Gavyn Davies provides a useful summary today of what will become an increasingly critical issue in macroeconomics over the next few years: the decline in the U.S. labor force participation rate. Cheesehedge is generally unimpressed with much of the analysis of this phenomenon that has appeared in the media or elsewhere in the blogsphere. There is a tendency to discount the plain fact that the U.S. labor force participation rate is in structural decline, and has been so since 2000. It borders on the comical that so that so many are willing to insist that a trend which has been in place for more than a decade somehow does not exist.
Here is the reality. The U.S. reached a key demographic tipping point in 2008-2010, a structural change in the economy which just happened to coincide with the huge cyclical shock of the Great Recession. While nobody has been watching, the leading edge of the Baby Boom generation has started to age out of the work force. Because the size of the Baby Boom generation is much larger than the generations, notably Generations X & Y, which followed it into the labor force, the impending retirement of the Boomers will apply downward pressure on the aggregate size of the U.S. labor force for years to come.
This is not a controversial argument. It is simply demography and arithmetic. Consider the following chart, taken directly from U.S. census projections of the U.S. population through 2050. The chart shows the number 60-69 year olds in the U.S. minus the number of 16-24 year olds. This is an important quantity to consider because the 16-24 cohort has a high transitional probability of labor force entry, while the 60-69 cohort has a high transitional probability of labor force exit. By considering the relative quantity of eager young job seekers versus imminent retirees, you can get an intuitive sense of demographic pressures on the U.S. labor force.
Until 2000, there was a rising supply of young people likely to enter the work force relative to older people on the cusp of exit. This relative quantity peaked in 2000, and began to decline precipitously right around 2008. The number of 60-69 year olds will exceed the number of 16-24 year olds beginning in 2016, and will continue to do so in every year through 2034. The next chart shows the structure of labor force participation across age cohorts in the U.S. as of 2011:
This chart illustrates the point that most labor force entry occurs by age 24, and is almost entirely complete by age 29. Labor force exit really starts around age 55, and dramatically accelerates as workers hit 60. Although participation rates for workers older than 70 have been rising somewhat in recent years, labor force participation beyond the age of 70 is de minimis and likely to remain so. Putting the age structure of labor force participation together with the shape of the U.S. population pyramid, one can easily arrive at a straightforward forecast of the U.S. labor force and labor force participation rates. The chart below shows Cheesehedge’s own forecast, which simply shifts the population pyramid forward in time assuming participation rates for each age cohort stay constant at 2011 levels:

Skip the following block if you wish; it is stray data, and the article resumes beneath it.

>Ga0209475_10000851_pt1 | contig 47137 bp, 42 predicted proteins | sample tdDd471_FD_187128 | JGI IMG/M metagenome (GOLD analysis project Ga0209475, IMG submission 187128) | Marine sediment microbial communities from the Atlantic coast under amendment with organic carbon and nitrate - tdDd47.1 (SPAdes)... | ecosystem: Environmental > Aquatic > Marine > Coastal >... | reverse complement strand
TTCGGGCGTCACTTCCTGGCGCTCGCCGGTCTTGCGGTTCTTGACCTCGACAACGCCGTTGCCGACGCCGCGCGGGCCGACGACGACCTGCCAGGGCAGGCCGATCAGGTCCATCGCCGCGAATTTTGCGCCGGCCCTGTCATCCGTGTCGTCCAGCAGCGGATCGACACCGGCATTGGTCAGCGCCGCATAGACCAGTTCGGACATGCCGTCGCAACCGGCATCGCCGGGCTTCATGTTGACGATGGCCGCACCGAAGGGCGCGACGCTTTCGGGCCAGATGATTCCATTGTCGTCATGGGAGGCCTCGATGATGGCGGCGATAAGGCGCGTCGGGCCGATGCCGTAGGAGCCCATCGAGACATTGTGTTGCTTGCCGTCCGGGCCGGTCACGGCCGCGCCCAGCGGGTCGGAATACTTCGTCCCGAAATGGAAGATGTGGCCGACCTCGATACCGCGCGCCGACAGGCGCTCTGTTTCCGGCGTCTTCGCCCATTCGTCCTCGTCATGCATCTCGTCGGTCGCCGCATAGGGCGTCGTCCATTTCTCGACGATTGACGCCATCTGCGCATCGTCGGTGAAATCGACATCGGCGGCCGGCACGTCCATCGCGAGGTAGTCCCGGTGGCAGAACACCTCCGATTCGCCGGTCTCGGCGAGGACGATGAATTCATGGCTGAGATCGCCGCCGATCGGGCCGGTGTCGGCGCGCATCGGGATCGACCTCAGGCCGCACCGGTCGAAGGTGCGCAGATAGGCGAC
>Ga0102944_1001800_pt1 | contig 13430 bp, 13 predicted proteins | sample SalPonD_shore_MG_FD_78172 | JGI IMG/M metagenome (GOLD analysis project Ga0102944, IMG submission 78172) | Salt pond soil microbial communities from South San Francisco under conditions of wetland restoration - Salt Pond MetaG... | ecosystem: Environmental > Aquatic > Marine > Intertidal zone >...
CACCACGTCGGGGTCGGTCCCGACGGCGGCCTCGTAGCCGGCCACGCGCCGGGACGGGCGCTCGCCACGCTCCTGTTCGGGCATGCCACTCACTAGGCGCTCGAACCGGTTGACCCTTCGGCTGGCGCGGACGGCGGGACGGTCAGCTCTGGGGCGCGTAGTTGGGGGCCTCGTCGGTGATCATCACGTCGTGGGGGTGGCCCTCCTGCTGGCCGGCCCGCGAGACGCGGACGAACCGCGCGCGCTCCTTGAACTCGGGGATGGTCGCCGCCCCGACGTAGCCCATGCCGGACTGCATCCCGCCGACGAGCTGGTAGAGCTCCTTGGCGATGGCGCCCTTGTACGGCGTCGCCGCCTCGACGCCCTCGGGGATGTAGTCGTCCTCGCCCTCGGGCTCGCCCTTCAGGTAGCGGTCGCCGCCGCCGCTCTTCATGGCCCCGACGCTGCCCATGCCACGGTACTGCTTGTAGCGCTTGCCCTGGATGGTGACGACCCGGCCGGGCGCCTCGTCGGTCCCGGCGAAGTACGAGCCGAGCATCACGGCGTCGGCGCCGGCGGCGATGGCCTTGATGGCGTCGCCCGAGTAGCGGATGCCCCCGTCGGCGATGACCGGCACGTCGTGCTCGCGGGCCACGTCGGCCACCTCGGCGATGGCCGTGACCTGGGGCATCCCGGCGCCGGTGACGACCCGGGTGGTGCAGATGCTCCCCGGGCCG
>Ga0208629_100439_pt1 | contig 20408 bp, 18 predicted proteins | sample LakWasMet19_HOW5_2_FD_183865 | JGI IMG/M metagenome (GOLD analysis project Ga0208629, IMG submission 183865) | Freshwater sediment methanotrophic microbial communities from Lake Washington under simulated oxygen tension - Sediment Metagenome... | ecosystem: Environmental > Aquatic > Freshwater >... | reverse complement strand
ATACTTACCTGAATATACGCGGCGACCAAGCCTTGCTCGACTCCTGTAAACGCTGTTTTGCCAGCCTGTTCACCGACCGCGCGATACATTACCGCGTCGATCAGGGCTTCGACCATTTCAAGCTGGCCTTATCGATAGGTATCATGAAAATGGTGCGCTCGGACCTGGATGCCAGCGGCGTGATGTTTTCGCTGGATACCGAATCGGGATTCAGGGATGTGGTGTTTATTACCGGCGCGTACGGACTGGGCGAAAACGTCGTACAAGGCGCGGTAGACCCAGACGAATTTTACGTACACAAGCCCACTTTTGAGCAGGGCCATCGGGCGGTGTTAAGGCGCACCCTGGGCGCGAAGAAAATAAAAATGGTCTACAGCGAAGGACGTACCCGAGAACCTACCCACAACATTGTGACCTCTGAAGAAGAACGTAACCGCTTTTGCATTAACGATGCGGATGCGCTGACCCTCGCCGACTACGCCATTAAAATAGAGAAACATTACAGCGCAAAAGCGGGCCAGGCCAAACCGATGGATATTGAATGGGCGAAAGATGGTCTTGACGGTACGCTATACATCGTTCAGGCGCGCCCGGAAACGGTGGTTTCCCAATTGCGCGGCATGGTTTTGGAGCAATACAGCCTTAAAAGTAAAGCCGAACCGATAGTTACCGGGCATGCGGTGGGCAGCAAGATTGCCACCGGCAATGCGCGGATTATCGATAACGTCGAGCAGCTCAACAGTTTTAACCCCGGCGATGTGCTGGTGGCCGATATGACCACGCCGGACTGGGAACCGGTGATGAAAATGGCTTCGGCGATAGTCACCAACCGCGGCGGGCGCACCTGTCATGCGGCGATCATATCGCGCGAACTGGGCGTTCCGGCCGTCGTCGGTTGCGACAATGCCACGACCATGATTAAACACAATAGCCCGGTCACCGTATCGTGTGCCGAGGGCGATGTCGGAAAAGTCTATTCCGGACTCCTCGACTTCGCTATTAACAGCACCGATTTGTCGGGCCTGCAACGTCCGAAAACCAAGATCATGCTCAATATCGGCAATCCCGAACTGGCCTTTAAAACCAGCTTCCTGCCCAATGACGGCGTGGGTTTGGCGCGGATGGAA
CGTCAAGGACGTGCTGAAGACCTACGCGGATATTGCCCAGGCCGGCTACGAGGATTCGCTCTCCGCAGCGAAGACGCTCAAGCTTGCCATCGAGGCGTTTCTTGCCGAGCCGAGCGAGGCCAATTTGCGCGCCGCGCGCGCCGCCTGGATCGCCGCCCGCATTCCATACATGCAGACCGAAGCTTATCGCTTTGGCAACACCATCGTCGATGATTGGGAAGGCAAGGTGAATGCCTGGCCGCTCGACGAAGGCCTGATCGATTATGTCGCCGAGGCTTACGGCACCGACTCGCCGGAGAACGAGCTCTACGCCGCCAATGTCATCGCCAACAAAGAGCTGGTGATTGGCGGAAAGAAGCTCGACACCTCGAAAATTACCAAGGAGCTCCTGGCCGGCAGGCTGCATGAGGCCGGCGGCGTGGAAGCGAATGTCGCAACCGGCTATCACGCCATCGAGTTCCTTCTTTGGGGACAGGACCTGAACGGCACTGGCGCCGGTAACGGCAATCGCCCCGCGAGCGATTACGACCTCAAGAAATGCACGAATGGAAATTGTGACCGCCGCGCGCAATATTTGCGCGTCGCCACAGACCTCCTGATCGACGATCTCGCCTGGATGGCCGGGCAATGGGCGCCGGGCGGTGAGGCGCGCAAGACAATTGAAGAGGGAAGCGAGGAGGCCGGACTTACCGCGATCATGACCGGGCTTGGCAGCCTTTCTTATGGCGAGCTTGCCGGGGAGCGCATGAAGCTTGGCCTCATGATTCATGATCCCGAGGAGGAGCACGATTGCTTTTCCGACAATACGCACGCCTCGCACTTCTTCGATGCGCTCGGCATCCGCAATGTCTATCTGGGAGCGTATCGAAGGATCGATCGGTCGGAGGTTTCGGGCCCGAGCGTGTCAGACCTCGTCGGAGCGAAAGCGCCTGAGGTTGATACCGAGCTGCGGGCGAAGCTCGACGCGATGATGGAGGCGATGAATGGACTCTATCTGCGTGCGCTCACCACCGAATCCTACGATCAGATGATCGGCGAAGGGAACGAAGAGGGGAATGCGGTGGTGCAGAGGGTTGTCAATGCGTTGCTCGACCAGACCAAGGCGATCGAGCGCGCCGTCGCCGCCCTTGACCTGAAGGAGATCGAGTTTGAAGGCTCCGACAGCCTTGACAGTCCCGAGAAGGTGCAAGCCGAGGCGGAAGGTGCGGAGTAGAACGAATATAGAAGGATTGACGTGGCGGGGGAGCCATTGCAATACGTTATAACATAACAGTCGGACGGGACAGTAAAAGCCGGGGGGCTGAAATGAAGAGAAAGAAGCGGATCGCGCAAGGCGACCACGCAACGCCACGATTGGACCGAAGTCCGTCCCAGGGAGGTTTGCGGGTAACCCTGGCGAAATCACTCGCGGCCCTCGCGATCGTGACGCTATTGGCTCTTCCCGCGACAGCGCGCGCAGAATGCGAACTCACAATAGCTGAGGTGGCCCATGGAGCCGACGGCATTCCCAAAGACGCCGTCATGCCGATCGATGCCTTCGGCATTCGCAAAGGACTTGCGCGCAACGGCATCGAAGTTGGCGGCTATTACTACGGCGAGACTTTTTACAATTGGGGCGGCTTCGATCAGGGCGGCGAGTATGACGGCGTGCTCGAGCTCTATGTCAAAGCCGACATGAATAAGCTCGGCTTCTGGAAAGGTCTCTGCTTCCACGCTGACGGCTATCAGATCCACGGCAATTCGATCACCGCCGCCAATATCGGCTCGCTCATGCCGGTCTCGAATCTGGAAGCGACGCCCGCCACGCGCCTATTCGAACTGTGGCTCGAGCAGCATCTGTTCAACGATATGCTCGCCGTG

Wow. Doing this, the observed decline in the U.S. labor force participation rate since 2000 is no mystery at all. It is as simple as people getting older and dropping out. What is more interesting is the inflection point on the red line above (which occurs right around 2010). Not only is the decline in the participation rate set to continue for the forseeable future, its pace is likely to accelerate over the next decade. In terms of absolute number of workers, the U.S. labor force is likely to be flat over the next several years, before beginning to shrink in absolute terms beginning sometime around 2018. Now, the wildcards in the above forecast are net immigration to the U.S. and the possibility of materially higher participation rates for very old workers. Notably, however, neither the immigration story nor rising elderly employment story have been able to offset the empirical fact of a steady structural decline in labor force participation over the past 12 years. Granny working at Walmart is a story…demography is a fact. Even if we were to observe in the future implausibly large rises in international migration or elderly labor force participation, these developments will at best simply counteract the downward demographic pressures on the labor force. It is very clear that the U.S. has no chance of seeing anything like the huge labor force growth that was the rule in the 1970s, 1980s, and 1990s over the next 20 years.
Why is this important? Common perceptions of the level of job growth necessary to bring the unemployment rate down are largely based on expectations of constant growth in the U.S. labor force. You will frequently hear statements in the press like “The U.S. economy needs to generate 250-300,000 jobs per month to lower the unemployment rate.” In an environment of stagnant labor force growth, this statement, is manifestly, patently false. If the labor force doesn’t grow, averaging 150,000 payroll additions per month over the course of a year will lower the unemployment rate by 1.2% by the end of the year. From an idle resources standpoint, a 0.1% drop in the labor force participation rate has the same economic significance as creating 240,000 new jobs.